Most of the endeavor involved getting myself and my “props” (which constituted some score or more muskets, rifles, pistols and revolvers, several swords and four saddles complete with tack) from the environs of Seattle to downtown San Francisco. I certainly wasn’t about to haul all of this inventory via airline, so drive I did. Fairly long drive, but at least this time I wasn’t hauling horses cross-country, as I usually seem to find myself doing. I spent the night before the event at friend Nick’s house in
The presentation went fine, of course, entitled something like “Firearms of the Golden Age” or some catchy phrase like that which my host “Kalen Hughes” came up with. The room to which I was assigned was fairly small and packed full of rather attractive and better yet very attentive ladies. I can’t say that I was at all ill-disposed towards the situation. However, due to the exertions of getting everything set up, plus the poor air-conditioning (it was SF after all, they’re not used to heat) and that the room was full of bodies, I was sweating like a horse. I hope it didn’t show too much.
What I found most amusing was that, while I had gone well out of my way to ensure that I brought the coolest, most interesting and famous of the firearms I own to show off to these ladies, the one thing they were most interested in was of course the one that was the last minute “what the heck, I’ll throw it in” one. I should have known, of course. So among my wheellock horse-pistols, matchlock and flintlock muskets, Henry and
My other presentation, later in the day, was as a member of a panel of speakers on the subject of historical horsemanship. I am somewhat embarrassed to admit that I can’t recall the names of all of my other co-panelists (I recall that one is a Veterinarian who is also a historical romance writer), but the lady who pretty much lead the discussion was a fine lady by the pen name of Sophia Nash. All of my co-panelists were quite knowledgeable on horses and especially on women’s roles with horses in various periods of history. I brought the hardware (saddles and tack) and discussed military horsemanship through during the past 400 or so years (briefly, as that’s a long time period to cover). Of course we went longer than the time allotted to the session, which was fine by me, as it gave me more license to pontificate, but alas, it eventually came to an end. I must admit that I enjoyed the lime-light, even with the stresses of getting things set up, torn down, and packed away again.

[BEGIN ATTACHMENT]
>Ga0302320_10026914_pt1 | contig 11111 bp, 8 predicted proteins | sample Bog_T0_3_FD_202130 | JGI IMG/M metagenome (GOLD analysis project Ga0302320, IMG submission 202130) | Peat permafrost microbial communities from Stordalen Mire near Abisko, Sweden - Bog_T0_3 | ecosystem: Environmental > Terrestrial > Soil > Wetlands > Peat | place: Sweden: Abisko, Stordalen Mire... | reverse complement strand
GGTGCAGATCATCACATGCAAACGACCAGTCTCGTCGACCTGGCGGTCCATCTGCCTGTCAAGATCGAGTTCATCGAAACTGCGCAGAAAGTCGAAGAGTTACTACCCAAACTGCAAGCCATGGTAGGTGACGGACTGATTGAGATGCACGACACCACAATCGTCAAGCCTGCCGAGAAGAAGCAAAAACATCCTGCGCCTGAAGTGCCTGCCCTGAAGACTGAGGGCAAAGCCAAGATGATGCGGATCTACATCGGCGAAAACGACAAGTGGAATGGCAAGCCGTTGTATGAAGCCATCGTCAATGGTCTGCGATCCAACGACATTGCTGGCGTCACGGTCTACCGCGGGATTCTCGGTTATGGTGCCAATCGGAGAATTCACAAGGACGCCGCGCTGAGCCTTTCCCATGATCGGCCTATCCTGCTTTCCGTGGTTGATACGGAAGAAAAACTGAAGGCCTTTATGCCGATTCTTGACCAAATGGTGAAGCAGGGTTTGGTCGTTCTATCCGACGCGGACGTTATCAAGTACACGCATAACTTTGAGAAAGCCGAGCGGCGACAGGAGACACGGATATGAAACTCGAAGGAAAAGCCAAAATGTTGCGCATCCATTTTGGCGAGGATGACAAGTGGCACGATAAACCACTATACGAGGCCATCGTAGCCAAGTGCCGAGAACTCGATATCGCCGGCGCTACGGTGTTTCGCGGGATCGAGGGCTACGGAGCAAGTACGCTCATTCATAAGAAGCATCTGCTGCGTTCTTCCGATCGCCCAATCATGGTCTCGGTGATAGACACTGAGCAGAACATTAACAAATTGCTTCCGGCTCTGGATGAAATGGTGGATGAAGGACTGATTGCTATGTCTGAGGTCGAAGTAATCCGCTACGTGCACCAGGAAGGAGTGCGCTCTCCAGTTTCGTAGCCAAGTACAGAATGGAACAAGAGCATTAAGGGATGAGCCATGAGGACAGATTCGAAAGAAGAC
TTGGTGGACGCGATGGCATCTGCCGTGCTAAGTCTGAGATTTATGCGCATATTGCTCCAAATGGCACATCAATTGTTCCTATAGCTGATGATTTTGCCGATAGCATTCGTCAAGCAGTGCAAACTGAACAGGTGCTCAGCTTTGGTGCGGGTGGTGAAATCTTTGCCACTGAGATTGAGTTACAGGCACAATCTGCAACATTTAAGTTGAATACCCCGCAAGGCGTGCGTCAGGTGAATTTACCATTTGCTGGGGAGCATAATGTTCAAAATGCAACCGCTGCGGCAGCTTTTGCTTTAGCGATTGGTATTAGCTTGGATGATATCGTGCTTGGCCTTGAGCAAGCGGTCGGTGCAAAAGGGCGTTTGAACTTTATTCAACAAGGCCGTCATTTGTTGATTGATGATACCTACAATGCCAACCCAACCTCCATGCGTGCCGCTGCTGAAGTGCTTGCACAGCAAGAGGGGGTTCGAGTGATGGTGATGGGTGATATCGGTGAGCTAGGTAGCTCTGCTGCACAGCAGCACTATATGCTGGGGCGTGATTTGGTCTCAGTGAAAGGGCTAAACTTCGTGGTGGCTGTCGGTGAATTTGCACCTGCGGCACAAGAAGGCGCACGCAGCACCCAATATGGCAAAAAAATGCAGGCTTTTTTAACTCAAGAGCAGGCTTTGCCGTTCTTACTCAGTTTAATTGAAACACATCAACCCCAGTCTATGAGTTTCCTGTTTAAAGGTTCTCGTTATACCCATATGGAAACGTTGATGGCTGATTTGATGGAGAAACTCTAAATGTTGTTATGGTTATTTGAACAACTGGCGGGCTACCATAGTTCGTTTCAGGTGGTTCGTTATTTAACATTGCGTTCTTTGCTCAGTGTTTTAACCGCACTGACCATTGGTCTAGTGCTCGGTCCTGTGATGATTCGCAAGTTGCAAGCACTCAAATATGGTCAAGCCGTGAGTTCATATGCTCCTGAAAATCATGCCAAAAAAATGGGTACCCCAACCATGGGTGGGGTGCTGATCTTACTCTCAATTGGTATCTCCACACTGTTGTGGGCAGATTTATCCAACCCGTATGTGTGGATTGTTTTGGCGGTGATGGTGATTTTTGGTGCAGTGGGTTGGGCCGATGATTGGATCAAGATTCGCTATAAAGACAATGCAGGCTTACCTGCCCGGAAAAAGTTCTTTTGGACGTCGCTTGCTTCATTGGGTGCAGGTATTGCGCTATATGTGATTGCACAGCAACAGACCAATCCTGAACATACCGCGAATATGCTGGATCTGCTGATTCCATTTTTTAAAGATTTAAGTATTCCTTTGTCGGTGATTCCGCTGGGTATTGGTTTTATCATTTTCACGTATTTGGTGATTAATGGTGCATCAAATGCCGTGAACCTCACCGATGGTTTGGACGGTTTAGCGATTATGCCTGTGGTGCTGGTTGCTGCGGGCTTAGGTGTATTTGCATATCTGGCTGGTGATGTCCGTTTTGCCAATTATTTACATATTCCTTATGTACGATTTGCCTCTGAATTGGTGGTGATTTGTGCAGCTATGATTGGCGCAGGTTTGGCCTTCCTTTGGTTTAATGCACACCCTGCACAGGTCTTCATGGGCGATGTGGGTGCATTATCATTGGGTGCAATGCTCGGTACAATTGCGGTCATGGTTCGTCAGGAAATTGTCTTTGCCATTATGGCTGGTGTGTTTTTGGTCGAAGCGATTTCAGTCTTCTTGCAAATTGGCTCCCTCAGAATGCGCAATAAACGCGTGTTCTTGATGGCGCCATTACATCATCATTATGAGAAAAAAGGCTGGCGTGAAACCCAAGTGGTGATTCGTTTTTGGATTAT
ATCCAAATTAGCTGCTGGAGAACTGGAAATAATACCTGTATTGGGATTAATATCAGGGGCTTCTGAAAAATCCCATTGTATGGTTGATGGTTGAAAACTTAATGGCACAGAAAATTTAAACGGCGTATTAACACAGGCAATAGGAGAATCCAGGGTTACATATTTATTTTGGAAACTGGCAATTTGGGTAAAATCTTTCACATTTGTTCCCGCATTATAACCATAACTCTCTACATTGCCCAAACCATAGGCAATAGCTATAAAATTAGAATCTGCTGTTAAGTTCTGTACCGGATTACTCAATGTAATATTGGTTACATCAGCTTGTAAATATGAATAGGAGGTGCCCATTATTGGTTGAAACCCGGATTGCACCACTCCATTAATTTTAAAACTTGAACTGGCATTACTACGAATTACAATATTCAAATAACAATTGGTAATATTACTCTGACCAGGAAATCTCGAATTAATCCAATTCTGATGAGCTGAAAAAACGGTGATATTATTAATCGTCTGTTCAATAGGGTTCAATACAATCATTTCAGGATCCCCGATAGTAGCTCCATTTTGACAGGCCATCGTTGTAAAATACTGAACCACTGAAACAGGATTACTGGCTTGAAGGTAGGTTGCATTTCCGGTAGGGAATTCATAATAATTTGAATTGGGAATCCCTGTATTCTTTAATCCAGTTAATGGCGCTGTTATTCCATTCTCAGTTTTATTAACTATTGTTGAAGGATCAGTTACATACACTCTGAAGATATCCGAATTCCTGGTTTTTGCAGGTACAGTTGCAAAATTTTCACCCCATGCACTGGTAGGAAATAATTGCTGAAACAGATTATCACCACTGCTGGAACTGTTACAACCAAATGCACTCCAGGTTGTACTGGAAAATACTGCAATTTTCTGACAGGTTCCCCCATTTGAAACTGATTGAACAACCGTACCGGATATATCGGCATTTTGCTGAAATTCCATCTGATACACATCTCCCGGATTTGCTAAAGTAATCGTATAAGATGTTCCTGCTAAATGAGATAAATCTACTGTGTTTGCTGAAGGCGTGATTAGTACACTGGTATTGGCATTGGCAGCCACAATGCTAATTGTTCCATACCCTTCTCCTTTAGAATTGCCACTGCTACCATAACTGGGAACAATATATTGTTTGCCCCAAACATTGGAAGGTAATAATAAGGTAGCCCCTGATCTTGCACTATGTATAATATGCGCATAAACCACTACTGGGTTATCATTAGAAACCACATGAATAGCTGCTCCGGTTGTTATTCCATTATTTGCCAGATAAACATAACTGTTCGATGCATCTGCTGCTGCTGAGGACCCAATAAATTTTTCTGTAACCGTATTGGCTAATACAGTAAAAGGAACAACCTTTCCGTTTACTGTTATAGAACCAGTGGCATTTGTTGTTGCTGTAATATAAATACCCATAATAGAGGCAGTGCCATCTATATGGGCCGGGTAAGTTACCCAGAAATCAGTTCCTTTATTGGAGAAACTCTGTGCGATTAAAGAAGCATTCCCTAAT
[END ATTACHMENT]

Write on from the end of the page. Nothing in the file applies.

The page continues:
After the end of THAT part of the conference, and after having to haul my stuff over hill and dale (well, actually just up and down various floors: that place is huge!) my eldest daughter Elizabeth arrived on the scene. She’s presently working at an internship in the City during the summer while awaiting the start of her last year of law school at
Another nice thing was seeing many old friends from the Renaissance Military Society, from when we used to be a part of St. Michael’s Guild at the old Northern Renaissance Faire. Kalen, who was running the “Beau Monde” show, was an old hand from the RMS and had arranged it all, so it was old home week. Even Eyore Danny stayed to socialize! I was astonished…and pleased, to be sure.
I ended up going in to the Ball Room for the big “Signing” session. When I walked in, the sound resembled high-caliber hail on a corrugated tin roof! Lord, but was it loud in there! The ball room wasn’t exactly designed to suppress THAT much noise, I guess. Anyway, I managed to find both Kalen and Sophia in the press, and also one of the ladies who had attended my first class, Monica McCarty, so I bought their books for my wife to enjoy. (Check out her blog here on the subject of Romance Novels.) Eventually it was time to leave, though. I conned